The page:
04 December 2009

sweet soups

chinese sweet soups are the weird dessert/snacks that most westerners don't understand – think of it as chocolate pudding, except minus the chocolate and milk; then replace them with ground nuts or sesame seeds and finely ground rice and then cooked to thicken it, and then delicately sweetened.

and then the big surprise in bowl are the tiny delicate glutinous rice dumpling-type balls filled with ground peanuts and sugar, called tong yuen (soup balls).

sometimes eaten therapeutically, these sweet soups are more or less a winter treat... read more and you'll see what i mean.

(this one is roasted walnut sweet soup with tong yuen; background is some sort of watermelon or strawberry ice cream with tong yuen and served cold [the sesame, hong hum, kowloon, HK])

beware of this this guy (frawley)... some call him the dessert monster. he can eat his giant bowl of almond sweet soup and then finish everyone else's when they aren't looking... see that grin on his face? you know he did something with that spoon that he shouldn't have:

(look at the hypoplasia on that guy!! so deviant...)

(background: almond sweet soup; foreground: black sesame sweet soup)

here's fat auntie's recipe for almond sweet soup:

6 oz (around 2/3 cup) almonds, skins left on*
1 oz (between 1/8 and 1/4 cup) rice (uncooked)
6 oz water (around 2/3 cup)
1/2 to 1 stick of block or rock sugar (about 4 to 6 oz). or use a simple syrup (1:1 sugar to water)
  1. make a sugar syrup: heat sugar in water until completely dissolved, stirring occasionally to ensure sugar completely dissolves. avoid boiling the mixture.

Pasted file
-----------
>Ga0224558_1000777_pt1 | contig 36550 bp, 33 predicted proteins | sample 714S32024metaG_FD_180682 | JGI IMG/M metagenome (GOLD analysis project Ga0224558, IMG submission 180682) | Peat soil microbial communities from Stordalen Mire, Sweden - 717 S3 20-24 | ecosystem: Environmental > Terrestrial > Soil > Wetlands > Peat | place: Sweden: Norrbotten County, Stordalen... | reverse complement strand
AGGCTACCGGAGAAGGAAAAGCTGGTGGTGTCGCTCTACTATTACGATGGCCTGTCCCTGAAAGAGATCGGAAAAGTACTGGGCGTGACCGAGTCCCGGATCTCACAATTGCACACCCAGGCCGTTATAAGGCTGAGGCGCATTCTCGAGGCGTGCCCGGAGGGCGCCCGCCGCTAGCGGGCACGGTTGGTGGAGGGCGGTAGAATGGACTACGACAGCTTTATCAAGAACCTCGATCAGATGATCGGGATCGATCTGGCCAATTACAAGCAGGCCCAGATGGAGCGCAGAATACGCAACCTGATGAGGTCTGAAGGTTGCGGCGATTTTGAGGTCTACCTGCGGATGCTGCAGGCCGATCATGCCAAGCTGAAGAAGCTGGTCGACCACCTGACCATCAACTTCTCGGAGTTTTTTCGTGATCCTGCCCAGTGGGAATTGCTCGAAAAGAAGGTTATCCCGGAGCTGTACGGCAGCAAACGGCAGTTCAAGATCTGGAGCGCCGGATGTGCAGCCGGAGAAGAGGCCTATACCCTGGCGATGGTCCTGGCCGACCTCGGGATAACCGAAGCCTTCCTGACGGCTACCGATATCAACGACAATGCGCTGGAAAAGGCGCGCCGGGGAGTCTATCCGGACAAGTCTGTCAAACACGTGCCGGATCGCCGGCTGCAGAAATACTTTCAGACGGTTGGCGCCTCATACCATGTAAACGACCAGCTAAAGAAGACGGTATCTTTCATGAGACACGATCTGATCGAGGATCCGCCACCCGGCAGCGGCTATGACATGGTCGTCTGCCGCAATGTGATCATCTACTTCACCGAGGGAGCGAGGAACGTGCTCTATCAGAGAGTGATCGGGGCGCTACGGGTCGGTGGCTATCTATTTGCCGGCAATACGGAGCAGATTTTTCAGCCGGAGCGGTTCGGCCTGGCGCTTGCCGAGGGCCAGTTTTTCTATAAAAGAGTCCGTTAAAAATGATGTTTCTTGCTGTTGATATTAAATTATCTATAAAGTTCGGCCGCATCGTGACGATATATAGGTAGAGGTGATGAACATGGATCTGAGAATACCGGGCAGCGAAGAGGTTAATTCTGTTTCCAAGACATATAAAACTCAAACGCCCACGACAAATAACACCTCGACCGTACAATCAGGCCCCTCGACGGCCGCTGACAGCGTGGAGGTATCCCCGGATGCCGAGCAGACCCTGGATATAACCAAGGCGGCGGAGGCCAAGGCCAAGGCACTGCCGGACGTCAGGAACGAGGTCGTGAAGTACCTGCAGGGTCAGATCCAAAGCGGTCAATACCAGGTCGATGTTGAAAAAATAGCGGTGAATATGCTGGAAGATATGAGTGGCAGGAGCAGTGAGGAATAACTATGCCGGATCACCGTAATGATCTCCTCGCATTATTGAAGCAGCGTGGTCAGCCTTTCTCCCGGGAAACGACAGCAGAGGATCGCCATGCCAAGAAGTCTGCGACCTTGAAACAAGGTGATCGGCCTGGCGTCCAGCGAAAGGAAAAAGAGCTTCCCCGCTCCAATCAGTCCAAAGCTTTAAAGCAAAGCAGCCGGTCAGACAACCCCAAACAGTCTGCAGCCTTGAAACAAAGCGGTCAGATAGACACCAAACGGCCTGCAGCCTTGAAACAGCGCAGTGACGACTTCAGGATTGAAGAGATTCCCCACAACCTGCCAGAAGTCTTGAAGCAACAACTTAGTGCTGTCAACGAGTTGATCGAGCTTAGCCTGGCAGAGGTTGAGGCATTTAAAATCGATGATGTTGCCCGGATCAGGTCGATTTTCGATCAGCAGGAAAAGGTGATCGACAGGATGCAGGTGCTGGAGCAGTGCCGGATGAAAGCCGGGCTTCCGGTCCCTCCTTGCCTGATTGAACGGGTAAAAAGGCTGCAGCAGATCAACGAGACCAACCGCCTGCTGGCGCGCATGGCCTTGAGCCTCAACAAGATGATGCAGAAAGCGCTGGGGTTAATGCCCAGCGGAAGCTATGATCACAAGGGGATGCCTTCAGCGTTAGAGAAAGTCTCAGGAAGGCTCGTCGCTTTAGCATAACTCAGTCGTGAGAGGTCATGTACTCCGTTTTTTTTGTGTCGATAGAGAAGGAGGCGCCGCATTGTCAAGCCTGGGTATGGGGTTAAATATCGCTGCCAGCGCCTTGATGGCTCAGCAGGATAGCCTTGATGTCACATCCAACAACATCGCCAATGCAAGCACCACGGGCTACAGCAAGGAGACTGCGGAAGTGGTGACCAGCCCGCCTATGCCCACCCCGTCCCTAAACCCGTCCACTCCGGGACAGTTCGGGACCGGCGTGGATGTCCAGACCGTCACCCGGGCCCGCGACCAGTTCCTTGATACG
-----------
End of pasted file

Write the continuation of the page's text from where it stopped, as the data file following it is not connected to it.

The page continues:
2. don't burn yourself.
  3. remove from heat and soak the rice in the sugar syrup (a few hours to overnight).
  4. lightly toast the almonds at a low heat in a wok until fragrant (between 5 and 10 minutes). do not burn them nor yourself. let them cool down enough to handle.
  5. in a blender or food processor, finely grind the almonds with the sugar/rice mixture. this should take at least 20 minutes. the mixture should look fine like pancake batter, though it is not colloidal (it will separate eventually)
  6. filter the mix in a metal coffee filter to remove bits that didn't get ground.
  7. cook mixture it over medium heat until thickened, stirring constantly (avoid boiling). serve warm. hopefully there aren't any leftovers that you need to refrigerate.
*almonds can be substituted for walnuts, white sesame, black sesame, cashews. you can also use chinese almonds (which are actually apricot kernels) and mix them with regular almonds.

tong yuen
recipe to come...

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